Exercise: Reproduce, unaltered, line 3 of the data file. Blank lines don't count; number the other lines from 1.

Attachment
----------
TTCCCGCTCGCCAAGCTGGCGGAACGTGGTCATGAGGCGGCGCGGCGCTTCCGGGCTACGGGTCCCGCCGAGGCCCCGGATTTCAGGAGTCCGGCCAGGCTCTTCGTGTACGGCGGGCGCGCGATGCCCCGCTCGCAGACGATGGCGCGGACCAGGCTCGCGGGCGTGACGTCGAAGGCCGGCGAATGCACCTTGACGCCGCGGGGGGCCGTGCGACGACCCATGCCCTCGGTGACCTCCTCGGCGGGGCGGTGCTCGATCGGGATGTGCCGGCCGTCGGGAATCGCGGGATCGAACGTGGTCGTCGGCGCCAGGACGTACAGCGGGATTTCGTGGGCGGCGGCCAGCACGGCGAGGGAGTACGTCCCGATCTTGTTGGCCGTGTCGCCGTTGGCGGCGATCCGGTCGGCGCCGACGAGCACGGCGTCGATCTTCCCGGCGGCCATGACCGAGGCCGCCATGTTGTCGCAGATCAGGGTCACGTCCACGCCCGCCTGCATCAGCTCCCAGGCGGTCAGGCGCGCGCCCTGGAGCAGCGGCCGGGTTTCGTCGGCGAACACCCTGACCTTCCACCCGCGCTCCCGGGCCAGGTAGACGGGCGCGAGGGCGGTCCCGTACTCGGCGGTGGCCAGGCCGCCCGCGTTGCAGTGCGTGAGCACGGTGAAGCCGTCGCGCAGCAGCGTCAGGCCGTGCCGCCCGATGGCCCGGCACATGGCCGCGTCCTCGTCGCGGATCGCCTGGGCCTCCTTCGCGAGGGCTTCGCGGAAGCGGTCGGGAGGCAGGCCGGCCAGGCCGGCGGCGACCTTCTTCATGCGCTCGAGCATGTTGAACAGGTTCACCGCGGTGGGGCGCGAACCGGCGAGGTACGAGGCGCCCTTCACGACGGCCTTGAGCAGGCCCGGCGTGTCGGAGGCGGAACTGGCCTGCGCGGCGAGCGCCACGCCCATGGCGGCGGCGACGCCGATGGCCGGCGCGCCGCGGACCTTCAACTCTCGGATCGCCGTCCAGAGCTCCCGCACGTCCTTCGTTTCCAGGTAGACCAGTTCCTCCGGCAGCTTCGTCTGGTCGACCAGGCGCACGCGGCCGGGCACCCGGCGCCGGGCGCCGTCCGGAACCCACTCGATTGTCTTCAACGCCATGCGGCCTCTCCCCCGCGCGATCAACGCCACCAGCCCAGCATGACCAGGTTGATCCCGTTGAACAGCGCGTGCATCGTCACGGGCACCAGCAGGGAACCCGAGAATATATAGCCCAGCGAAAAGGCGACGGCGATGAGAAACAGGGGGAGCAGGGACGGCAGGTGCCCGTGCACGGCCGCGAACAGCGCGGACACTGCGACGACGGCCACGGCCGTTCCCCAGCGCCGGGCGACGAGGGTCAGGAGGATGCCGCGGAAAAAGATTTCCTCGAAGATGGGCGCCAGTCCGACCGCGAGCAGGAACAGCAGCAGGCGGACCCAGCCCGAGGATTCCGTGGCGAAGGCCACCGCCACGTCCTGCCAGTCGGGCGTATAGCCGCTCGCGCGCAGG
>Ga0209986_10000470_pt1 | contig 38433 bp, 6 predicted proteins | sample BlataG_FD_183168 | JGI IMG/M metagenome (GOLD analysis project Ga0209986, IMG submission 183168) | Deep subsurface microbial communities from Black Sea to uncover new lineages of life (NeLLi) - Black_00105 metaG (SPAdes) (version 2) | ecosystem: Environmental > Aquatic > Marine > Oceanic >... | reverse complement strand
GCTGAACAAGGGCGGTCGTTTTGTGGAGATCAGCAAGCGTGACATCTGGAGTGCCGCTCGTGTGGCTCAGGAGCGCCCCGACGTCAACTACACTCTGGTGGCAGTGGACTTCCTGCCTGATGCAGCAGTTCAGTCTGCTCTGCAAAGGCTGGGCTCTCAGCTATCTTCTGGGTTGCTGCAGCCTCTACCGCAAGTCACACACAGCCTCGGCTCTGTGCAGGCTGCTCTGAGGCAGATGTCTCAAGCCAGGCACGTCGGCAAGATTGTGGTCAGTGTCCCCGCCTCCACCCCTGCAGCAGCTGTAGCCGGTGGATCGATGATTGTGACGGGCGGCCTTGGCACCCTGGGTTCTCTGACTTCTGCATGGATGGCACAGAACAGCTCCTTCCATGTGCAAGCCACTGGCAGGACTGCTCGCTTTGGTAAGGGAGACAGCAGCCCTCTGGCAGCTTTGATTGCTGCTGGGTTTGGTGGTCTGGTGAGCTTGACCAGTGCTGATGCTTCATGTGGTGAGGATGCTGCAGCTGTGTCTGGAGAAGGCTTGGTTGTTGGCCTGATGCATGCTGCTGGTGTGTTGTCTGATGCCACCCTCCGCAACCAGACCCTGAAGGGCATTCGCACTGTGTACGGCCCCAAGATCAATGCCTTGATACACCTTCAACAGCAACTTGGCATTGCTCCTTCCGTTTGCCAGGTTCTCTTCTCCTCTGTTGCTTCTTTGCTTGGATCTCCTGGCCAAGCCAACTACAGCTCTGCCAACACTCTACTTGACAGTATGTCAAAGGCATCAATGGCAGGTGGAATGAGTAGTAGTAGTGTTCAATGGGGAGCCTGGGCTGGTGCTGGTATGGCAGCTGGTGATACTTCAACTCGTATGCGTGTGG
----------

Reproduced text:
GCTGAACAAGGGCGGTCGTTTTGTGGAGATCAGCAAGCGTGACATCTGGAGTGCCGCTCGTGTGGCTCAGGAGCGCCCCGACGTCAACTACACTCTGGTGGCAGTGGACTTCCTGCCTGATGCAGCAGTTCAGTCTGCTCTGCAAAGGCTGGGCTCTCAGCTATCTTCTGGGTTGCTGCAGCCTCTACCGCAAGTCACACACAGCCTCGGCTCTGTGCAGGCTGCTCTGAGGCAGATGTCTCAAGCCAGGCACGTCGGCAAGATTGTGGTCAGTGTCCCCGCCTCCACCCCTGCAGCAGCTGTAGCCGGTGGATCGATGATTGTGACGGGCGGCCTTGGCACCCTGGGTTCTCTGACTTCTGCATGGATGGCACAGAACAGCTCCTTCCATGTGCAAGCCACTGGCAGGACTGCTCGCTTTGGTAAGGGAGACAGCAGCCCTCTGGCAGCTTTGATTGCTGCTGGGTTTGGTGGTCTGGTGAGCTTGACCAGTGCTGATGCTTCATGTGGTGAGGATGCTGCAGCTGTGTCTGGAGAAGGCTTGGTTGTTGGCCTGATGCATGCTGCTGGTGTGTTGTCTGATGCCACCCTCCGCAACCAGACCCTGAAGGGCATTCGCACTGTGTACGGCCCCAAGATCAATGCCTTGATACACCTTCAACAGCAACTTGGCATTGCTCCTTCCGTTTGCCAGGTTCTCTTCTCCTCTGTTGCTTCTTTGCTTGGATCTCCTGGCCAAGCCAACTACAGCTCTGCCAACACTCTACTTGACAGTATGTCAAAGGCATCAATGGCAGGTGGAATGAGTAGTAGTAGTGTTCAATGGGGAGCCTGGGCTGGTGCTGGTATGGCAGCTGGTGATACTTCAACTCGTATGCGTGTGG